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British lawmakers hail Chinese president's announcements at UN

English.news.cn   2015-10-02 11:01:16

LONDON, Oct. 1 (Xinhua) -- British lawmakers have lauded the major initiatives Chinese President Xi Jinping announced at the United Nations (UN), saying they show China's determination to contribute to global causes.

Commenting on Xi's "Six 100s" initiative and an aid program for the UN, Richard Graham, a member of the Parliament (MP), told Xinhua: "And so China strides onto the world stage ... This is her new way of projecting influence and contributing to global causes."

The "Six 100s" initiative, declared at a South-South cooperation roundtable Xi hosted, covers poverty reduction, agriculture, trade, environment, health and education.

China, Xi said in an address, will make available to developing countries in the next five years 100 poverty reduction programs, 100 agricultural cooperation projects, 100 trade promotion programs, 100 environmental protection and climate change programs, 100 hospitals and clinics, as well as 100 schools and vocational training centers.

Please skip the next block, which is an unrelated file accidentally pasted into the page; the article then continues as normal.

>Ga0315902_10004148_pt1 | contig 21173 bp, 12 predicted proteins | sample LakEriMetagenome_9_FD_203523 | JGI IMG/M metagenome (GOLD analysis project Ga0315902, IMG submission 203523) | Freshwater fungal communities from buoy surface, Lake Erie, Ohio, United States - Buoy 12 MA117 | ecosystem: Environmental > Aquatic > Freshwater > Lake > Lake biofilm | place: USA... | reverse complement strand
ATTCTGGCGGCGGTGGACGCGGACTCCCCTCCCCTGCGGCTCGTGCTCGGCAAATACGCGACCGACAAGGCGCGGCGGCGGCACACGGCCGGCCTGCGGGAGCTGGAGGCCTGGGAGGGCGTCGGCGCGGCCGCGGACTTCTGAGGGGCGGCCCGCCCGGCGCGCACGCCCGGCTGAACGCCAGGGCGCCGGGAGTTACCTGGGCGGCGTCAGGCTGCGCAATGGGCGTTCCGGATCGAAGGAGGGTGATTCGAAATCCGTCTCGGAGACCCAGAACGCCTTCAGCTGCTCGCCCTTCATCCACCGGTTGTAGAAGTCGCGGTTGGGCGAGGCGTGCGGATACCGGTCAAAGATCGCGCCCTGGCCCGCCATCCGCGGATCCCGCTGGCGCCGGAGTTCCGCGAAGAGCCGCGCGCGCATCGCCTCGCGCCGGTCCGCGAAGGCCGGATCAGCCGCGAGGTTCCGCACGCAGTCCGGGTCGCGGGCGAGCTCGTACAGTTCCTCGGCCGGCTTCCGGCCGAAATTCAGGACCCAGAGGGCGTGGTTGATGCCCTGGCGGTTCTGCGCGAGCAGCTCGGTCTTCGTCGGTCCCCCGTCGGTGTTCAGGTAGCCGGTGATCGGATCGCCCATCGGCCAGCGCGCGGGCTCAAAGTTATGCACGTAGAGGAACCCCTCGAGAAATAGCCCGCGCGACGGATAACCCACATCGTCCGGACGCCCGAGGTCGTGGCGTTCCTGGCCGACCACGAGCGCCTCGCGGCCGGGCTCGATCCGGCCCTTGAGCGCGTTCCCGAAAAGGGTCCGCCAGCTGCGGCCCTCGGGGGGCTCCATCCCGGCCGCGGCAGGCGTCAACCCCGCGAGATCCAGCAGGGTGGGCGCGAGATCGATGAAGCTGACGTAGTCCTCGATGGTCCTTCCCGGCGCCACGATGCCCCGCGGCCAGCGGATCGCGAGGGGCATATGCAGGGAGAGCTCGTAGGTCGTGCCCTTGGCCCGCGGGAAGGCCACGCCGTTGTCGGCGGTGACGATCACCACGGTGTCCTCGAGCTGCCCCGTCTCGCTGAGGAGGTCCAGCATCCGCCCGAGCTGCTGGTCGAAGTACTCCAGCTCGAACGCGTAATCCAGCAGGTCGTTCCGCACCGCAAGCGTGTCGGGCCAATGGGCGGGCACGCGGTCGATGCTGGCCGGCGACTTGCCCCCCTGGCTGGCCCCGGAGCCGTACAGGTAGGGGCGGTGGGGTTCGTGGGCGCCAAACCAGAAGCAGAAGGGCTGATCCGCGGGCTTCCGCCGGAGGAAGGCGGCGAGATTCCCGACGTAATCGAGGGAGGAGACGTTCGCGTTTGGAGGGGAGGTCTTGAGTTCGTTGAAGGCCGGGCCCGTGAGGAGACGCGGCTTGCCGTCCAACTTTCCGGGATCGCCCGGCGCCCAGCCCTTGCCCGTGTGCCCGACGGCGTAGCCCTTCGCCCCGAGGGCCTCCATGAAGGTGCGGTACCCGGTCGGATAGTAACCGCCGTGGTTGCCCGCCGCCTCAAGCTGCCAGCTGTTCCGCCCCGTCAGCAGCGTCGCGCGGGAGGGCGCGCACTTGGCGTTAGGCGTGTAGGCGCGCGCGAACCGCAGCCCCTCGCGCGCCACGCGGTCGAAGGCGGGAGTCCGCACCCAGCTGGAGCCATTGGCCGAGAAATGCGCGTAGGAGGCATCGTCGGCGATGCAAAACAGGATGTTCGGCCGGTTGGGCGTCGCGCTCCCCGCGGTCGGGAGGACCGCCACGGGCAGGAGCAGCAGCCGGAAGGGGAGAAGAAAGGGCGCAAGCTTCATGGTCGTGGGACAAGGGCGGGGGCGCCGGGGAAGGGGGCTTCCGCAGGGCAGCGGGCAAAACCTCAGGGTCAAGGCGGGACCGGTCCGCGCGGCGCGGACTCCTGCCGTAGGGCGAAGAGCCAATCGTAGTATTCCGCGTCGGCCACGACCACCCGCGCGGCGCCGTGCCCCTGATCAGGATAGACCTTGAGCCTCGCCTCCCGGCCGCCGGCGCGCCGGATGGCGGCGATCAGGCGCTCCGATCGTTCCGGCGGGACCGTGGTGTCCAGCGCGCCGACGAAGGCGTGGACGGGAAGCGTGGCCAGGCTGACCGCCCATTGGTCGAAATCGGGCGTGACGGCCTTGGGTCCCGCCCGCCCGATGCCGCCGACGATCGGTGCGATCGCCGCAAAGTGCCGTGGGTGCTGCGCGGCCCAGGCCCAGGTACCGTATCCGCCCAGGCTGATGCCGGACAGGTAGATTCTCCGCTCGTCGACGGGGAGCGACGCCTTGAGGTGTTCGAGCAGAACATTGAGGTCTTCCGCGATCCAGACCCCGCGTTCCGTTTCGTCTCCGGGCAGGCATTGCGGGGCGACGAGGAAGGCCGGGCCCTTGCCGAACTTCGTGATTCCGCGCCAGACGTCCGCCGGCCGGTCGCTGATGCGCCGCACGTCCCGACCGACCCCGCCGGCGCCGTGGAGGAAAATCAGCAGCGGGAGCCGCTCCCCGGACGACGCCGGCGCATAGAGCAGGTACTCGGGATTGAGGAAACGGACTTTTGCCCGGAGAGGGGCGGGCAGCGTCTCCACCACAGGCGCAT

Addressing the UN General Assembly, Xi said China will establish a 1-billion-U.S.-dollar China-UN peace and development fund to support the UN's work, advance multilateral cooperation and contribute more to world peace and development.

Xi's initiatives also won praise from Lord David Alton, a member of the House of Lords and a former MP.

"The announcements made at the UN by President Xi are very positive developments and are to be greatly welcomed," Alton said.

Some of Xi's announcements at the UN took media commentators by surprise, particularly China's decision to set up a peacekeeping standby force of 8,000 troops and also provide 100 million dollars of free military aid for the African Union in the next five years to support the establishment of the African Standby Force and the African Capacity for Immediate Response to Crisis.

"With close to 800 million people still living in extreme poverty, nearly 6 million children dying before the age of five and 60 million unable to attend school, the new development agenda must be turned into action," Xi said at the general debate of the 70th session of the UN General Assembly on Monday.

"Let us establish a new win-win partnership for all mankind. Let prosperity, fairness and justice spread across the world," Xi said.